And it’s not just New York, Illinois, and California with the spendthrift ways. Across the nation taxpayers owe a lot more local debt than they think they do because of end runs by local governments around debt restrictions.
Taxpayers owe the money, bond holders own the debt. Taxpayers in many cases won’t be able to pay and bold holders won’t be able to collect. This situation is coming and it’s all because we have long wanted something for nothing, which is impossible. There is always a cost.
Debt is a drug and Americans (really the world for the most part) is terribly addicted. Detox, which will have to happen sometime relatively soon, is going to be very difficult.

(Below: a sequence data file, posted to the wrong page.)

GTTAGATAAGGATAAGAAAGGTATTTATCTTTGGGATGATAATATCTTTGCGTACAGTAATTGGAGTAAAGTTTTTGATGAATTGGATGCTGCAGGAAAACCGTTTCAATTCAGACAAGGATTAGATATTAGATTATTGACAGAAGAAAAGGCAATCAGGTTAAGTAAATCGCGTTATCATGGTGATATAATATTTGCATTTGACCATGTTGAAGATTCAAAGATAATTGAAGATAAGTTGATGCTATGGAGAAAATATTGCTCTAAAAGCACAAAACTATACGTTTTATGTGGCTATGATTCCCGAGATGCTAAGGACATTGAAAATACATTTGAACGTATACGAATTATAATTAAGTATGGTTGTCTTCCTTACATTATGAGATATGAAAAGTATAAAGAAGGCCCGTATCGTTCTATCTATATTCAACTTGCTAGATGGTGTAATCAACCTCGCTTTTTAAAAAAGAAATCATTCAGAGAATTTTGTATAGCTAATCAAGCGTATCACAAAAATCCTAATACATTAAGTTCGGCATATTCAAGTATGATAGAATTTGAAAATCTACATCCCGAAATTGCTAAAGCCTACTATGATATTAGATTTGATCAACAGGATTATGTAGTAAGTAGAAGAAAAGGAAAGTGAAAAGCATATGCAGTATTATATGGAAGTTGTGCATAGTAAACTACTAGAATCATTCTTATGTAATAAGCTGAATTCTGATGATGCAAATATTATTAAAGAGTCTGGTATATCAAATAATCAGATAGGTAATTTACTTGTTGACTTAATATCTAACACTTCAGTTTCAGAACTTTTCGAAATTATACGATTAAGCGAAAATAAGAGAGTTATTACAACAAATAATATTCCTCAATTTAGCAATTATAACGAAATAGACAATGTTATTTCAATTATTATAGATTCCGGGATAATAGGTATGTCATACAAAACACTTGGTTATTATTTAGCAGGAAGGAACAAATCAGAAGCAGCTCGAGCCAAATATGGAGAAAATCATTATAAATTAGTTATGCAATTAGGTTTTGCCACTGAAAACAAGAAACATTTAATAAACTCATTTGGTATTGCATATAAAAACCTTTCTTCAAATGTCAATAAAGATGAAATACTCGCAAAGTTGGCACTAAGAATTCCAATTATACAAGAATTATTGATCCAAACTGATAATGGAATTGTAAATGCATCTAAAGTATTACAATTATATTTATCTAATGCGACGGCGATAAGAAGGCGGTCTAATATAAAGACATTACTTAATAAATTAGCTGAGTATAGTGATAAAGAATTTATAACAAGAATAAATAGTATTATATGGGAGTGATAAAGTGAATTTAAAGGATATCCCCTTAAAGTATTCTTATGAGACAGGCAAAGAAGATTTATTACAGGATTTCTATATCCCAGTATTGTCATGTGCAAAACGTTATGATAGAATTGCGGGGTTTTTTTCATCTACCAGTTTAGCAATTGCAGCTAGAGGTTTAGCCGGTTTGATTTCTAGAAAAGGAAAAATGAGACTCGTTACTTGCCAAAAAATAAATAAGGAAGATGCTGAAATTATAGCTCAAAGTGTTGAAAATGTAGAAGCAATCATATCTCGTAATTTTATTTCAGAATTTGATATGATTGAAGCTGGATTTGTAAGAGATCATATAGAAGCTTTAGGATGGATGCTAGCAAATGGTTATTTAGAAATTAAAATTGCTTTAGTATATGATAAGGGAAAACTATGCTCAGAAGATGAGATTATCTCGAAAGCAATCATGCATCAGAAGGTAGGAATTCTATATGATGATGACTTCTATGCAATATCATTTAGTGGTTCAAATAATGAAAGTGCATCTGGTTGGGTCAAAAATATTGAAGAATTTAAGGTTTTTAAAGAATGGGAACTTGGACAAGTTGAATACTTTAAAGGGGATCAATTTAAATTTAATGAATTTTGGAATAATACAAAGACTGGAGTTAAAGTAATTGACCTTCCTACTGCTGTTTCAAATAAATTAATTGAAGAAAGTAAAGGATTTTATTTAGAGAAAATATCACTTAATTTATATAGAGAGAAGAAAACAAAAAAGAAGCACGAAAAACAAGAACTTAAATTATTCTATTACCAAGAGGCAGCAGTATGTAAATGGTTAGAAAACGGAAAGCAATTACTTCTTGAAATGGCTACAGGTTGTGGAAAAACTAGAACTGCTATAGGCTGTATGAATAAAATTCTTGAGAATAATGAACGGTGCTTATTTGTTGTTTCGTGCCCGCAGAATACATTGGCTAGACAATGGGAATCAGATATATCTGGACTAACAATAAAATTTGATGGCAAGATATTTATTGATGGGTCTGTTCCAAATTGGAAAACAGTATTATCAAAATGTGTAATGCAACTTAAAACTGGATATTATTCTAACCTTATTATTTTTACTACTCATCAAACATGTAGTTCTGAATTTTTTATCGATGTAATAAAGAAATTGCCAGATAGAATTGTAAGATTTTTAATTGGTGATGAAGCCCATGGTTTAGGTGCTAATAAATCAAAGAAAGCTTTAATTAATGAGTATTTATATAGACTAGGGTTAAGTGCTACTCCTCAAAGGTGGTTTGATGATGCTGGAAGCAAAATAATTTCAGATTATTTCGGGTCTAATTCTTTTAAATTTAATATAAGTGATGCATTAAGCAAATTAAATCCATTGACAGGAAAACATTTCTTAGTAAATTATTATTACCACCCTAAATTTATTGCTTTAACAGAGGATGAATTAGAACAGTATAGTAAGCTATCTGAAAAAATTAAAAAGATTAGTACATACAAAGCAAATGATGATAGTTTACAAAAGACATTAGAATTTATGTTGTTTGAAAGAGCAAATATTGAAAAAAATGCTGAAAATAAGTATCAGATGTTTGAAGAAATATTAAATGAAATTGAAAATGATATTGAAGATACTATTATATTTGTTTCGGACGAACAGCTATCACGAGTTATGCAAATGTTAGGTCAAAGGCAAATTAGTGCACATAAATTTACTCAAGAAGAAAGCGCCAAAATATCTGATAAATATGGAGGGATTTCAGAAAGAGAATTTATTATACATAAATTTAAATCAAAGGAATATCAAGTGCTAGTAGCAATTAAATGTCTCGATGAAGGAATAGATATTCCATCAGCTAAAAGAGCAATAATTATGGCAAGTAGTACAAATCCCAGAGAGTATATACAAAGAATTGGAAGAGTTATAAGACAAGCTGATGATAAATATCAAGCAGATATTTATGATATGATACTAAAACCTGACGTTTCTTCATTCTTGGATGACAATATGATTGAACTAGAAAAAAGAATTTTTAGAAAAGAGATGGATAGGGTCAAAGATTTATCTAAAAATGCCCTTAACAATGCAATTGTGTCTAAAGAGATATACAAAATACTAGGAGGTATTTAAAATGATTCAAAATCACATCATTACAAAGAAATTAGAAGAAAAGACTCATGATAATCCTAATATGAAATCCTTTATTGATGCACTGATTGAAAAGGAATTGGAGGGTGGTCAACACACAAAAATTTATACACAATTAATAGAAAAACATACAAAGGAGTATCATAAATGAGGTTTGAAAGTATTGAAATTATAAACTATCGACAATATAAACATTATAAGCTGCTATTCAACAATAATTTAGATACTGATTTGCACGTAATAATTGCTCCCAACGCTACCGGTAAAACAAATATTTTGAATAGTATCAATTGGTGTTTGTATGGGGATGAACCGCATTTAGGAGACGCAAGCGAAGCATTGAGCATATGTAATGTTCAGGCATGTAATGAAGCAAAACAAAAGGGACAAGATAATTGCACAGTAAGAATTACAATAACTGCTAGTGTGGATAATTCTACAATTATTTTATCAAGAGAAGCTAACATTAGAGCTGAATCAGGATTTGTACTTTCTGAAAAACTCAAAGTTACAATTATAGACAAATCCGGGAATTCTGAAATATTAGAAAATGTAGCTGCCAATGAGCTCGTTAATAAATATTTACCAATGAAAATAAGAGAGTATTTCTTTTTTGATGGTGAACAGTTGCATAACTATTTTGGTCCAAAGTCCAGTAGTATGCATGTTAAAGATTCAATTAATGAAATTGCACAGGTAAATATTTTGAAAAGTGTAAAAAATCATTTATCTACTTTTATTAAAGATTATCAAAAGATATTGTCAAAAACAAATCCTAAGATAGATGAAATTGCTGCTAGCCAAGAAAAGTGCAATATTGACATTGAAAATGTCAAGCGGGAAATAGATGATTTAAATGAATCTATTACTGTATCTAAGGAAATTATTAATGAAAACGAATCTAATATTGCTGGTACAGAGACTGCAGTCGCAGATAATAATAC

Texas, like New York, amassed all this debt by pushing the limits of the law. Though taxpayers must approve most government borrowing, Texas provides an exception for localities that need to issue debt quickly: a “certificate of obligation,” borrowing that doesn’t require approval unless 5 percent or more of local voters petition to have a say on it (a rare occurrence, since most don’t even know that they have that power). Since 2005, Texas localities have issued nearly $13 billion worth of these certificates, often for dubious ends. In 2010, for instance, Fort Worth borrowed nearly $35 million through certificates of obligation to build a facility for horse shows.